Experts call for action against spread of mycetoma

At the sixth international conference in Sudan they said it’s essential to set goals and milestones to trigger collaborative research on the disease

By DTE Staff
Last Updated: Tuesday 19 February 2019
Image: Getty Images Image: Getty Images

Health experts have called for action from the global community to address the devastating consequences of mycetoma, a disease characterised by disabling deformities and associated with severe morbidity. This happened at the sixth international conference in Sudan.

“It is important we set goals and milestones that can trigger collaborative research to develop the much needed tools and medicines to simplify diagnosis and treatment,” said Mwelecele Malecela, director, World Health Organization Department of Control of Neglected Tropical Diseases.

“An essential first step could be to look at how we can integrate mycetoma interventions within primary health care delivery, particularly as part of measures targeting diseases that manifest primarily on the skin,” added Malecela.

Mycetoma, which is an inflammatory disease of the skin, connective tissue, muscle and bone, results from infection caused by more than 70 bacterial or fungal microorganisms.

The tropical disease is known to affect rural populations, particularly those who walk barefoot, like agricultural labourers and herdsmen. The experts say reaching people in these underserved areas is crucial to achieving the 2030 United Nations Sustainable Development Goals.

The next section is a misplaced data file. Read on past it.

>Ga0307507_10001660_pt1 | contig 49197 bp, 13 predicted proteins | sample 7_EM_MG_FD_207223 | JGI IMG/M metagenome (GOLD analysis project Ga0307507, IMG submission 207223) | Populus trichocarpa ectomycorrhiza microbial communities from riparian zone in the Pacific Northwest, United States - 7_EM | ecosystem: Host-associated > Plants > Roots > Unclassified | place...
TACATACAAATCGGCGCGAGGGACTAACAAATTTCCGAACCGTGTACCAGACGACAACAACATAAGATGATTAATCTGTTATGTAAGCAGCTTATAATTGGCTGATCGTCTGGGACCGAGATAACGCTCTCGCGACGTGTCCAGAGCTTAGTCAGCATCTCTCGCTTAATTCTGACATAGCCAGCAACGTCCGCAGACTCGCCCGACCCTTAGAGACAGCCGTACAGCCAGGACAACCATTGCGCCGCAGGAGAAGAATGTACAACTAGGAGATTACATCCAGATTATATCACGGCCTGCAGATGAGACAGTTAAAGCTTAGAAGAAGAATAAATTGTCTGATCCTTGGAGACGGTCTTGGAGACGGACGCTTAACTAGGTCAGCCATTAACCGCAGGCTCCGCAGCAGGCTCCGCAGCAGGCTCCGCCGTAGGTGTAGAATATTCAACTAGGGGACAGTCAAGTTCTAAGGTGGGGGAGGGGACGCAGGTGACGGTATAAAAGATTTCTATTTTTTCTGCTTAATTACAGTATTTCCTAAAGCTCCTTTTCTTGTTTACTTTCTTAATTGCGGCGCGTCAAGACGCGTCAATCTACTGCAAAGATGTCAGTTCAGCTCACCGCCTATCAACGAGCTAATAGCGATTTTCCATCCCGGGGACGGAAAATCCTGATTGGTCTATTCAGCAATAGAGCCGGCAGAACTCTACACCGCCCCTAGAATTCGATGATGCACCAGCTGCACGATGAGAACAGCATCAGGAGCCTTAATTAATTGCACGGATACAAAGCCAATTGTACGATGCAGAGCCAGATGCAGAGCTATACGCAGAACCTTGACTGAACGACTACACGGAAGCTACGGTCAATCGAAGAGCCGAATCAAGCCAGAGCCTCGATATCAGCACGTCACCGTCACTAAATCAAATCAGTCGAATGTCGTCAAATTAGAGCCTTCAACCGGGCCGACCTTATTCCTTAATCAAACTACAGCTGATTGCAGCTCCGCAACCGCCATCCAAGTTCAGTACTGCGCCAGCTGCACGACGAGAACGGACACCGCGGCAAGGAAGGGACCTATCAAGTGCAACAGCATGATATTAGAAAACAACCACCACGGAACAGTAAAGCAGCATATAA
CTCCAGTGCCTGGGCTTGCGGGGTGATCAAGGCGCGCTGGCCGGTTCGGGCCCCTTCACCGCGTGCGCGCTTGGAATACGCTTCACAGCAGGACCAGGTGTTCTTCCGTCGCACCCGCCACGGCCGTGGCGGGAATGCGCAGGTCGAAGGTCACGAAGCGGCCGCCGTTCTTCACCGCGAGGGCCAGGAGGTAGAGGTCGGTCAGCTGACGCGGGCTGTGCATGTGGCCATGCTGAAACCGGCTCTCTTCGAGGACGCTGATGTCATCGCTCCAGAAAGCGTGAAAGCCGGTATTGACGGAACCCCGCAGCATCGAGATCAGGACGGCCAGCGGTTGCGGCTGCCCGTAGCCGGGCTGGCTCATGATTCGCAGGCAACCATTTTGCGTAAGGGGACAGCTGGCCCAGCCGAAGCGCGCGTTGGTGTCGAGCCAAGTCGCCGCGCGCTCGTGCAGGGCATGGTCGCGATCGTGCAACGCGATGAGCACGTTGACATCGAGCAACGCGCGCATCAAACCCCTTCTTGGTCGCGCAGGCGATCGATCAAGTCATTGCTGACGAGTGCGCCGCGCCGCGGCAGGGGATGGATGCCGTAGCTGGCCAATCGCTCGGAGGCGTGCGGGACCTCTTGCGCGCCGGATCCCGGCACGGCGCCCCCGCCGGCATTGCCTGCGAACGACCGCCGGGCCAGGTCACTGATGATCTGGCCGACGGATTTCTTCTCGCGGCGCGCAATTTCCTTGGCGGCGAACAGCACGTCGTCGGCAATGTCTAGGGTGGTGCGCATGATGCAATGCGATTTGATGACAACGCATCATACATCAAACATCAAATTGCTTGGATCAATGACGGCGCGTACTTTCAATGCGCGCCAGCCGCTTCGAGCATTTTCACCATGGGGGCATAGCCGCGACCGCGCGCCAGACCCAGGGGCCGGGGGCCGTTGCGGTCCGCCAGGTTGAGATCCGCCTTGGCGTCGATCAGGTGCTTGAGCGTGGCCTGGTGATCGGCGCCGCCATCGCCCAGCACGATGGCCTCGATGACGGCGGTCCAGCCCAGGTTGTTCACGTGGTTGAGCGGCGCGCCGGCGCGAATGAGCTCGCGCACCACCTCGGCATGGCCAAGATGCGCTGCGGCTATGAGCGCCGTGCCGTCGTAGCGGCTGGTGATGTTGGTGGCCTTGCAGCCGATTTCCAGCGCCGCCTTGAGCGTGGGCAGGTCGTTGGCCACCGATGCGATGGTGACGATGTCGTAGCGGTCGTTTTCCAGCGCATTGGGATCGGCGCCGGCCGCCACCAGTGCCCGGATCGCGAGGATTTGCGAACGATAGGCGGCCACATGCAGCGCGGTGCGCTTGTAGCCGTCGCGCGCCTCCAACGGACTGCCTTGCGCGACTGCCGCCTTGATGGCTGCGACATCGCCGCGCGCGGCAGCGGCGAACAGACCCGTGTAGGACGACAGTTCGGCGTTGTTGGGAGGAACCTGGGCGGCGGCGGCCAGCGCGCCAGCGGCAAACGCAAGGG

"Tackling neglected tropical diseases is in line with our mandate to provide health care to everyone, everywhere," says Ahmed Al-Mandhari, WHO Regional Director for the Eastern Mediterranean.

If not detected and managed early, this disease can cause limb deformity and, in advanced cases, lead to amputation and death, add experts at the conference.

“Its global distribution and disabling consequences require adoption of bold new initiatives and approaches to ensure appropriate, early diagnosis and access to enhanced treatment,” says Professor Ahmed Hassan Fahal, Director of the Mycetoma Research Centre in Khartoum, WHO’s only collaborating centre on mycetoma.

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